Despite efforts at the federal policy level, healthcare costs in the United States remain the highest in the world and are closing in on 20 percent of the national GDP. The Affordable Care Act, or Obamacare, was successful in providing many more Americans healthcare coverage but largely unsuccessful in addressing inefficiencies in the insurance marketplace or containing costs throughout the system.
The Trump Administration, after failing to repeal Obamacare, has turned to tweaks in regulations and other initiatives. Meanwhile, some presidential aspirants claim a Medicare-for-All system will solve many problems.
Fundamental to any debate on healthcare is whether we should depend on a government solution or solutions from the private sector.
For nearly 83 years, Vancouver Clinic has worked to constantly improve its care system. We believe that doctors, patients and payors working together can make healthcare better. You see, how the delivery system in healthcare is designed can make a big difference in the outcomes achieved.
Interestingly, parts of the country that have organized medical groups delivering care do better on quality of care and managing total cost of care.
The following four principles should be followed to help fix a broken healthcare system.
Healthcare needs to be integrated. A major cause of variable quality and costly healthcare is fragmentation. Every person should have a relationship with a primary care clinician who coordinates the patient’s care. This is where the multi-specialty physician group practice model excels.
Healthcare needs to be paid on value. We need to move to a funding system that pays appropriately for a population of patients to be served. Setting an actuarially based budget that allows providers and patients the flexibility to choose the right service, at the right location, at the right time is key. For example, we need to increase and incentivize access to primary care over emergency rooms. For many surgical procedures, an ambulatory surgery center is a safe and much lower cost alternative than a procedure in a hospital setting.
Healthcare needs to be technology enabled. Clinicians and patients can benefit from greater use of technology that simplifies and streamlines the delivery system. Such services need to be covered by insurance and regulatory restrictions need to ease.
Healthcare needs to be patient centered and physician led. Patients need to be engaged in their health. Physicians need to have a strong voice in the way healthcare is delivered and play a leadership role in the direction of the healthcare system.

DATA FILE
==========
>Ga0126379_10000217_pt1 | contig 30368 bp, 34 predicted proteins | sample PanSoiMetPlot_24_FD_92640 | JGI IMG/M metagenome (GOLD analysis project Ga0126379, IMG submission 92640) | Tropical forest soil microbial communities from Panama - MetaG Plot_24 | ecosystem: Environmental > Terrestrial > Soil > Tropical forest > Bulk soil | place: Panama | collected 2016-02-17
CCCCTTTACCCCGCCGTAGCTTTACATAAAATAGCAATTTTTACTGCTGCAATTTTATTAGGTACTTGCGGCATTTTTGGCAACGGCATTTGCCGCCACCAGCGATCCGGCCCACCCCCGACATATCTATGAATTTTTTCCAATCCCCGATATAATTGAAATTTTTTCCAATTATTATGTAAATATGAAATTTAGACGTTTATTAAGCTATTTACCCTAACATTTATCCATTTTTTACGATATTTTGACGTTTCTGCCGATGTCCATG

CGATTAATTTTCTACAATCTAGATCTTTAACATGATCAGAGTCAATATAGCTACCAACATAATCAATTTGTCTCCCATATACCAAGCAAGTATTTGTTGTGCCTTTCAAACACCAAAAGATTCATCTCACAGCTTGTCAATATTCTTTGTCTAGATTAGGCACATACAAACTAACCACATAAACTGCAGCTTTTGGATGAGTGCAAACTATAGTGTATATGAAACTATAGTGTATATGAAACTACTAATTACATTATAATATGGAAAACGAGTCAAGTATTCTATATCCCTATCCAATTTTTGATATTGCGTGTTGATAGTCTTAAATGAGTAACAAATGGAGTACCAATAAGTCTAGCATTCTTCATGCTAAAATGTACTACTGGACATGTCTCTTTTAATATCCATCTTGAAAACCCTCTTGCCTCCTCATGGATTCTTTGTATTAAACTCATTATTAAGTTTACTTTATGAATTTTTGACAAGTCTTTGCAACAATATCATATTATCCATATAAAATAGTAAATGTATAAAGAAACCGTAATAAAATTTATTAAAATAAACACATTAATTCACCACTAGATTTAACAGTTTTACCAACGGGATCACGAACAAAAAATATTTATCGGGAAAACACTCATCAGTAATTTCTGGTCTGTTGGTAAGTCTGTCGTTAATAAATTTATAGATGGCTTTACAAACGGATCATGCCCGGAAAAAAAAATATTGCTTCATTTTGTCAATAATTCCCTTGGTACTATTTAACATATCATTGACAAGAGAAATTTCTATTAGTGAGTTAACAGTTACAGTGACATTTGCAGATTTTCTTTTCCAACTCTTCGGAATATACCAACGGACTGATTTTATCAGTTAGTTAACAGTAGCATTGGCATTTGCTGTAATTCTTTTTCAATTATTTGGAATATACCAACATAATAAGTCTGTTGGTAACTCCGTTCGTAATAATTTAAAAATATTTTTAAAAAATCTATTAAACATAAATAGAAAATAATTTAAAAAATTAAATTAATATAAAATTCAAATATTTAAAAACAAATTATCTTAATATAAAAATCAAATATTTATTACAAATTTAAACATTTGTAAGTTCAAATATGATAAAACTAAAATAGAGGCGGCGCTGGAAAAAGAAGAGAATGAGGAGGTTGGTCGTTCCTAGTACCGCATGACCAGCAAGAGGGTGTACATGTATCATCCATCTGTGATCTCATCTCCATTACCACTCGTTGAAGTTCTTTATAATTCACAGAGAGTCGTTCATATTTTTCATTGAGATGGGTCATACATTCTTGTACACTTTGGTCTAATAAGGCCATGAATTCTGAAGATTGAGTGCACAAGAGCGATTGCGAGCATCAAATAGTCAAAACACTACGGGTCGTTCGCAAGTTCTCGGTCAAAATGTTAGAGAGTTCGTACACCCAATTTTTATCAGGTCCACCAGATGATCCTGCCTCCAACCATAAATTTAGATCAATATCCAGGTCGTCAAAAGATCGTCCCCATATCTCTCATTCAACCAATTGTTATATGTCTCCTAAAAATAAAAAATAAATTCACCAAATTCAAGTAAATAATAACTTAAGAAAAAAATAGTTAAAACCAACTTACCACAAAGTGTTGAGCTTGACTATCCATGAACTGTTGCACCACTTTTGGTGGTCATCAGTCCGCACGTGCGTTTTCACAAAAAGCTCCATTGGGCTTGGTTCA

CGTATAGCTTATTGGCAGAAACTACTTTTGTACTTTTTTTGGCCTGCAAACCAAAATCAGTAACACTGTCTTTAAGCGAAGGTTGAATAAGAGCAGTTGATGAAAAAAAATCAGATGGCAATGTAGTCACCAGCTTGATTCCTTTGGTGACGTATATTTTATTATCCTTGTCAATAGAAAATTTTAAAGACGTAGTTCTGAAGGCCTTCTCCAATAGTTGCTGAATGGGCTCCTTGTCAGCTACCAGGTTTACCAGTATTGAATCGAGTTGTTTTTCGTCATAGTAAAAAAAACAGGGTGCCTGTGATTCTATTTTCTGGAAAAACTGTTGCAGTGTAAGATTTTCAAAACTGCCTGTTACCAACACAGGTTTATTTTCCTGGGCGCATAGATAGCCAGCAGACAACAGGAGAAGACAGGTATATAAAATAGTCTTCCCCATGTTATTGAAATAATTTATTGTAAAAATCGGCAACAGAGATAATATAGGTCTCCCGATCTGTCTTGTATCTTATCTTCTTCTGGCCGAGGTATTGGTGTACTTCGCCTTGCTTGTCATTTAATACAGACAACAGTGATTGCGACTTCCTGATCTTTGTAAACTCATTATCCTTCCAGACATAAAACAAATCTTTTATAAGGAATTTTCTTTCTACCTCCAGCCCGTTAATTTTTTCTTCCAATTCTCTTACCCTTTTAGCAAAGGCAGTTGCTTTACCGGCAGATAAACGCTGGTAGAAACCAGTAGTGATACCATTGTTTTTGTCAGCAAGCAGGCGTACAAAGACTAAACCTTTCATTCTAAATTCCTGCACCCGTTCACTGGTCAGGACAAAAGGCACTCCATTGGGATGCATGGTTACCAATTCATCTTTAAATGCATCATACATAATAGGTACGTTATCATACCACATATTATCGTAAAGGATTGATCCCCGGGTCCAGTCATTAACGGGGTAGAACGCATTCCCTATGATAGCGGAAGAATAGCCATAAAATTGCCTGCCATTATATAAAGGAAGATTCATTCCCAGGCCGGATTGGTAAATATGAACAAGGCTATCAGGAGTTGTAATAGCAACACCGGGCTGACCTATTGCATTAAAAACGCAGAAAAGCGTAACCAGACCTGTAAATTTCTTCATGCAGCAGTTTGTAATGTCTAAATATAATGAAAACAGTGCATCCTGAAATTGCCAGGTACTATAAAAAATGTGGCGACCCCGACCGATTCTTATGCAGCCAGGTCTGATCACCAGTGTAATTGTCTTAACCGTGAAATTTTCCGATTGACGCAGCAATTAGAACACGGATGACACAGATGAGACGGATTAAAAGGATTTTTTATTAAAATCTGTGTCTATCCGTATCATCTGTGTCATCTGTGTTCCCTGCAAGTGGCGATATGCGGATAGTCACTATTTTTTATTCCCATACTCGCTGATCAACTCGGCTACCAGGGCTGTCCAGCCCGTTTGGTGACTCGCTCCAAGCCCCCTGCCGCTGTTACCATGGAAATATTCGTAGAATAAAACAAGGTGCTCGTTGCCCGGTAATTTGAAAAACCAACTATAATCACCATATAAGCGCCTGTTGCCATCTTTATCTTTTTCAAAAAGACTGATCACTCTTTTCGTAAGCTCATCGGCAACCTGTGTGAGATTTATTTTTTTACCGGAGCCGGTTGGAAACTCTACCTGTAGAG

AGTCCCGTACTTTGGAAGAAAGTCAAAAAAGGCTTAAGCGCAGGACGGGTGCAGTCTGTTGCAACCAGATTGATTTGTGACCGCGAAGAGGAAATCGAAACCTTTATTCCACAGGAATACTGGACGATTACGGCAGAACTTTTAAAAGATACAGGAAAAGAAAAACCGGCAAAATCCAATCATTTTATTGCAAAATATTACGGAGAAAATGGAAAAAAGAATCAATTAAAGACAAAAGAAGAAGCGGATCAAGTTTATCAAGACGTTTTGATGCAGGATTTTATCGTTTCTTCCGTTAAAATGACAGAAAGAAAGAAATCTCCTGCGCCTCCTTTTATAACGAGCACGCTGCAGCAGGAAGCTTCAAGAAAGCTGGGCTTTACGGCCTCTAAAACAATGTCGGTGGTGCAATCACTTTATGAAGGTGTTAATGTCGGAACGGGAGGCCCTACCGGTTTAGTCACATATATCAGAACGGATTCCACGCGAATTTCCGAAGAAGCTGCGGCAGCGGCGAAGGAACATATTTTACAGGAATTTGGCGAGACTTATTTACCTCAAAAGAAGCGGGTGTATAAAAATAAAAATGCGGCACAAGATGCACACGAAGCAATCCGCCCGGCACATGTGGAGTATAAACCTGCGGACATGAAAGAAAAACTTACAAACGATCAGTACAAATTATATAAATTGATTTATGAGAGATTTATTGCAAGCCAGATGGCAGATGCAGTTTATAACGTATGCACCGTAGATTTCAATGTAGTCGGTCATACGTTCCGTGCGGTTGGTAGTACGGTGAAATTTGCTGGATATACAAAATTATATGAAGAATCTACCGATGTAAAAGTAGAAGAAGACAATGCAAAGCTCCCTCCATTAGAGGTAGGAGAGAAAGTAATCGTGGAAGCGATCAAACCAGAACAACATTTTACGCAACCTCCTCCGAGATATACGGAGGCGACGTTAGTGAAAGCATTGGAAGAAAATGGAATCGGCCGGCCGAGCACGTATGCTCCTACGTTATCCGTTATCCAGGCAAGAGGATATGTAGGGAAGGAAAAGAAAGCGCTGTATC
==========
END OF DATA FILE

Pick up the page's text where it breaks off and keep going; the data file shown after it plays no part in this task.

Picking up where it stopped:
We are making progress. More and more of our insurance contracts are moving to “value-based” arrangements that incentivize providers for performance on quality and cost. At Vancouver Clinic, over 65 percent of our Medicare patients are now in a value –based program called Medicare Advantage.
As an example of how we deliver great medicine to these patients, a number of them have diabetes, a treatable but chronic and potentially debilitating disease. We use technology to track all of our diabetic patients in a registry that helps us make sure they are getting regular glucose monitoring, that they get a regular foot exam to head off potential for amputation, and that they get a regular eye exam to head off blindness.
Consequently, we improve a lot of lives and save significant dollars through this delivery system innovation. More and more, we are applying this to other chronic illnesses and other populations of patients.
Finally, it’s a fact that in the United States, 5 percent of the population consumes nearly 50 percent of the resources in healthcare. Much of this is driven by this population not receiving the right services, at the right time, and at the right cost.
Vancouver Clinic just launched a special neighborhood clinic in partnership with Humana that is targeted at some of the most vulnerable and highest need population in our community. Because of this unique setting and our close partnership with an insurer, we can help patients with needs that the medical system can’t always provide. Things like greater socialization, a better diet plan, and regular exercise are built into the clinic offering.
So, while the politicians and policy makers continue to wrestle with this issue of fixing a broken healthcare system, there is hope. Progress is being made by the private sector and caring clinicians in Southwest Washington.
Mark Mantei is the CEO of Vancouver Clinic, a 350-clinician, integrated multi-specialty group practice, serving over 190,000 residents in Southwest Washington.